Do you ever wonder if you are loved? I certainly have. In fact the first 40 years of my life I did. I grew up in a family of some privilege, but also with dysfunction. We all have families with problems. Mine had alcohol and mental illness, primarily in my mother. My father’s own father had committed suicide jumping off the roof of his then prosperous business in a major recession at the beginning of the 20th century. It was a family secret that got out. We were no longer wealthy, but stigmatized. An uncle paid for schooling for my father and his brothers. The WWII hit and my Dad became an artillery officer fighting Rommel and the Nazis from Africa to Italy. He was hit by a German 88MM shell and left for dead in a crater under a jeep. However, he was found by another soldier and raced through the German lines to an English field hospital where he would be stabilized and started a series of 18 operations and 18 months in hospitals.
My father returned home to a three-year old son and his now alcoholic wife. He was angry. He had not learned how to express himself properly through role models or war, so I never really knew how he felt about me. We were not allowed to talk about anything substantive or painful at the table, I guess it would have been hard. Everything was “fine, fine, fine.” Perhaps you can relate to this upbringing.
I have written about anxiety at home as I never knew if I would be greeted with a warm or angry mom. It was “walking on eggshells.” As a result, I sought control through extreme exercise and dieting, read starvation. I developed an eating disorder that would take me to a place close to death. A family friend carried me out of professional tennis tournament in Milwaukee back home to begin a very frightening effort back to life. The medical field was yet to understand eating disorders. By the way, because of my own sad experience I became a chaplain and counselor in psychiatric hospitals for women and some men facing this often-fatal psychiatric syndrome that warps body, mind and spirit.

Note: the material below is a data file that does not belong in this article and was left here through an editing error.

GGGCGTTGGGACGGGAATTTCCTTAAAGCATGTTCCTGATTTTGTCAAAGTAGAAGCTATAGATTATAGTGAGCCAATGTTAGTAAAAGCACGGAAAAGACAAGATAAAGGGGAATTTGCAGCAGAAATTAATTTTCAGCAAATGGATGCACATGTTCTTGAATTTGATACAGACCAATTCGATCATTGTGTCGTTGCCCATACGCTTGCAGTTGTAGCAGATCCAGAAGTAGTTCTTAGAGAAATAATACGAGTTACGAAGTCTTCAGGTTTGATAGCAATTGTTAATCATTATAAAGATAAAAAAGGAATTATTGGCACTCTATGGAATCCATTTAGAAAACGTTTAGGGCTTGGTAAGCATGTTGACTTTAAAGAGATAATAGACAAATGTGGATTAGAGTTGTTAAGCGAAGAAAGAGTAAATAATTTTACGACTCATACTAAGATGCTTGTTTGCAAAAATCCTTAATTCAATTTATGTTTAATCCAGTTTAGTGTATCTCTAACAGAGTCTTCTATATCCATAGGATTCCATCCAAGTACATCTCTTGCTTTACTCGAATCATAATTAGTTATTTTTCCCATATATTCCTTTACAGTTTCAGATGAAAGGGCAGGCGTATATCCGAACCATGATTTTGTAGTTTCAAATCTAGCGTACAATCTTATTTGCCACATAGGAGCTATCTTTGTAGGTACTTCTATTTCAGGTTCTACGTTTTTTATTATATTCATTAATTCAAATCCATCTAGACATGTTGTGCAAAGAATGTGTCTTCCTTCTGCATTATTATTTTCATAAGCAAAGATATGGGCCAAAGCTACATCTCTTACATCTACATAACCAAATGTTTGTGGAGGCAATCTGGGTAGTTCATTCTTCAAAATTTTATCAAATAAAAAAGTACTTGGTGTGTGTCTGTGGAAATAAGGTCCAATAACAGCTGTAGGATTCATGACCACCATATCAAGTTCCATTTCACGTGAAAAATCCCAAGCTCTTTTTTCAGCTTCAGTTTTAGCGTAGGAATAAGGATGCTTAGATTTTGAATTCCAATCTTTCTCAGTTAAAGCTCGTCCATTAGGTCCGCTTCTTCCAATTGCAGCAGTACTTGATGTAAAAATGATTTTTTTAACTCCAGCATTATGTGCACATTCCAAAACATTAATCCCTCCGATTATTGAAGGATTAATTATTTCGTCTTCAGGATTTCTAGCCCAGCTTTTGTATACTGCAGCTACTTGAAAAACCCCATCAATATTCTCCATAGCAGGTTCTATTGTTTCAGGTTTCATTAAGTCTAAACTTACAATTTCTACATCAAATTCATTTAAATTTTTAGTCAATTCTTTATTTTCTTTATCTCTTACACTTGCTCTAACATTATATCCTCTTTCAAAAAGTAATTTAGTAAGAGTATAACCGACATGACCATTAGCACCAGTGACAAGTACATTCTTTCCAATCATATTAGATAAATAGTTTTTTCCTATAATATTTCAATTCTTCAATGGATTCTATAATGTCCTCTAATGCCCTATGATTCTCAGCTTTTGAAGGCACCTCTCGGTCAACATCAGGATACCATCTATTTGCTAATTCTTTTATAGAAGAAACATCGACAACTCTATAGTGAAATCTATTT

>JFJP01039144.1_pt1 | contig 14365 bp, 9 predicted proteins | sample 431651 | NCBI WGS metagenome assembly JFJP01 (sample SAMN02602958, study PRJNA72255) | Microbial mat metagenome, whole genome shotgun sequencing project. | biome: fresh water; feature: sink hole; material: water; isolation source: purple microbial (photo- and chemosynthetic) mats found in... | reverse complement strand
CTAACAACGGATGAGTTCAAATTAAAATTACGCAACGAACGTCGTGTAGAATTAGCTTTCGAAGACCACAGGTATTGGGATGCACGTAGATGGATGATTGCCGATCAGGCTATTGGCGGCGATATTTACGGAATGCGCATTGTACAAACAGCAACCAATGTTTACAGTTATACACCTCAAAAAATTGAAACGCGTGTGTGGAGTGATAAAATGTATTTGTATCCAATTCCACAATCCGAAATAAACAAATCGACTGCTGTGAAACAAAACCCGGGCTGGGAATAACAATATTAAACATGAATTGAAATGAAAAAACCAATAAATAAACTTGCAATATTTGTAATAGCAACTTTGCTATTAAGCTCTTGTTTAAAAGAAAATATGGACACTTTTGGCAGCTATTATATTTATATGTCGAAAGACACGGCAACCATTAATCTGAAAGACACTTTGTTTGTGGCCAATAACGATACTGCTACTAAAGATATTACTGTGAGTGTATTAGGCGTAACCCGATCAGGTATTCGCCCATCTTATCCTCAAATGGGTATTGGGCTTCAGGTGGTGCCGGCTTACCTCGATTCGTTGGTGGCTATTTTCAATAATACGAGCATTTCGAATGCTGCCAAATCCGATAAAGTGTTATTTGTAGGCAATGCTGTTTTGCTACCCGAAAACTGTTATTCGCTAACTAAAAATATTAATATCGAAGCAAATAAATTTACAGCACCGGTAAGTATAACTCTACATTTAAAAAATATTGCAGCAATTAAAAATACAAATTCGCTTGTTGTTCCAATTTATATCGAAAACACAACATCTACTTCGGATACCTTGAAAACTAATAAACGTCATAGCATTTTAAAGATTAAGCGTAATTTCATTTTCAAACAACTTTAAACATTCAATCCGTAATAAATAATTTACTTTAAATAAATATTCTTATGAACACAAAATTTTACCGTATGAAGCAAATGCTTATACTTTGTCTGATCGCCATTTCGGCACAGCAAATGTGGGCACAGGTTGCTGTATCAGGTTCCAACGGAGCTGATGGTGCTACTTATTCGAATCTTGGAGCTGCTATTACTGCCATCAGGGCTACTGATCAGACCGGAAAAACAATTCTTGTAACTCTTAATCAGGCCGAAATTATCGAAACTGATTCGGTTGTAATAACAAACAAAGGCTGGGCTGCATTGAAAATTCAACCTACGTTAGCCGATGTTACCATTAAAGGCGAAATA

I was anxious, with a feeling of nausea, all of my life until age 40 when the Lord entered my life in a Damascus Road-like conversion. By then I was a hospital executive specializing in helping “turn around” troubled hospitals. This very intense career path meant 14-16 hour days dealing with layoffs, re-engineering of systems, angry labor unions and medical staffs. Anxiety, fear, anger and distrust were the bywords in these facilities. I have written many stories about this “dark” period in my book Hospital Parables: “Front Office to Bedside.” Professionally, I oversaw several successful turnarounds; however personally the toll was again almost fatal to my family, career and my soul. Suffice it to say, the stress caused me to lose perspective and judgment in many ways that took me back to excessive drinking and other vices.
I was married in my early 20s to a wonderful former high school classmate and nurse. Our marriage was very satisfying, however neither one of us had skills to express emotion. My wife came from a family that just did not talk. Her father worked every day as a dentist, providing well financially, but not emotionally. Her mother was absent as a professional shopper leaving my wife to take care of the other four children. She grew up as a caregiver, explaining a 46-year nursing career.
I am not looking for excuses for my own behavior, but understanding. One major thing I lacked was a sense of the love of the father. I am speaking about my own and God the Father. My parents were too busy socially to take us to church and get a solid religious foundation, and certainly not a sense of salvation. I had no knowledge of how the trinity related to any reality. Even though my own family now attended a Lutheran church, where I became the head of the church council, I never heard the gospel or an invitation or need to be “saved.”